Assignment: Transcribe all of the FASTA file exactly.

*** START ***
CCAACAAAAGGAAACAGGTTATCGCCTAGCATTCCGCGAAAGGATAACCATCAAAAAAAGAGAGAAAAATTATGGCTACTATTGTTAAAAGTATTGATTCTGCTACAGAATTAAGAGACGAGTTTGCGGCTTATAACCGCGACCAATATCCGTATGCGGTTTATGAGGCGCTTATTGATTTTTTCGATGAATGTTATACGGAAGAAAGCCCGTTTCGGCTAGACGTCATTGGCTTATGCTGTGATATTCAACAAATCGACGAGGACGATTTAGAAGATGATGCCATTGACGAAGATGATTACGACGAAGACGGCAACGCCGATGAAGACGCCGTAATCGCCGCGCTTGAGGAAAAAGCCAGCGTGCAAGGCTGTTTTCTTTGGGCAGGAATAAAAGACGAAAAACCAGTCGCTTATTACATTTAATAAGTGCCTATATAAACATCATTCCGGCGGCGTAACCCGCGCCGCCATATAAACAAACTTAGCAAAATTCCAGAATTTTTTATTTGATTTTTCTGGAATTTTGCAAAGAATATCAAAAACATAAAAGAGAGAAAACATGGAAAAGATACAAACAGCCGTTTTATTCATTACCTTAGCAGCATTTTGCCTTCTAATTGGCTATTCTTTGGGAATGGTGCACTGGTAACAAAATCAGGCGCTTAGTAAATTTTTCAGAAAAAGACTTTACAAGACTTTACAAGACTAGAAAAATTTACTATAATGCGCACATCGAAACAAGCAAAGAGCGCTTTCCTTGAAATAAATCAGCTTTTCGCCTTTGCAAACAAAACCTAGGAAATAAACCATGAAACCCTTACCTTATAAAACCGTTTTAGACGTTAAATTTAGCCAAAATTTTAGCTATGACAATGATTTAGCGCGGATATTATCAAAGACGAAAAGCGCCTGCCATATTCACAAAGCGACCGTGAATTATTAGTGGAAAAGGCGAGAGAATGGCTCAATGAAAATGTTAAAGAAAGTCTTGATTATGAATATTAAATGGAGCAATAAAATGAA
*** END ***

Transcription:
CCAACAAAAGGAAACAGGTTATCGCCTAGCATTCCGCGAAAGGATAACCATCAAAAAAAGAGAGAAAAATTATGGCTACTATTGTTAAAAGTATTGATTCTGCTACAGAATTAAGAGACGAGTTTGCGGCTTATAACCGCGACCAATATCCGTATGCGGTTTATGAGGCGCTTATTGATTTTTTCGATGAATGTTATACGGAAGAAAGCCCGTTTCGGCTAGACGTCATTGGCTTATGCTGTGATATTCAACAAATCGACGAGGACGATTTAGAAGATGATGCCATTGACGAAGATGATTACGACGAAGACGGCAACGCCGATGAAGACGCCGTAATCGCCGCGCTTGAGGAAAAAGCCAGCGTGCAAGGCTGTTTTCTTTGGGCAGGAATAAAAGACGAAAAACCAGTCGCTTATTACATTTAATAAGTGCCTATATAAACATCATTCCGGCGGCGTAACCCGCGCCGCCATATAAACAAACTTAGCAAAATTCCAGAATTTTTTATTTGATTTTTCTGGAATTTTGCAAAGAATATCAAAAACATAAAAGAGAGAAAACATGGAAAAGATACAAACAGCCGTTTTATTCATTACCTTAGCAGCATTTTGCCTTCTAATTGGCTATTCTTTGGGAATGGTGCACTGGTAACAAAATCAGGCGCTTAGTAAATTTTTCAGAAAAAGACTTTACAAGACTTTACAAGACTAGAAAAATTTACTATAATGCGCACATCGAAACAAGCAAAGAGCGCTTTCCTTGAAATAAATCAGCTTTTCGCCTTTGCAAACAAAACCTAGGAAATAAACCATGAAACCCTTACCTTATAAAACCGTTTTAGACGTTAAATTTAGCCAAAATTTTAGCTATGACAATGATTTAGCGCGGATATTATCAAAGACGAAAAGCGCCTGCCATATTCACAAAGCGACCGTGAATTATTAGTGGAAAAGGCGAGAGAATGGCTCAATGAAAATGTTAAAGAAAGTCTTGATTATGAATATTAAATGGAGCAATAAAATGAA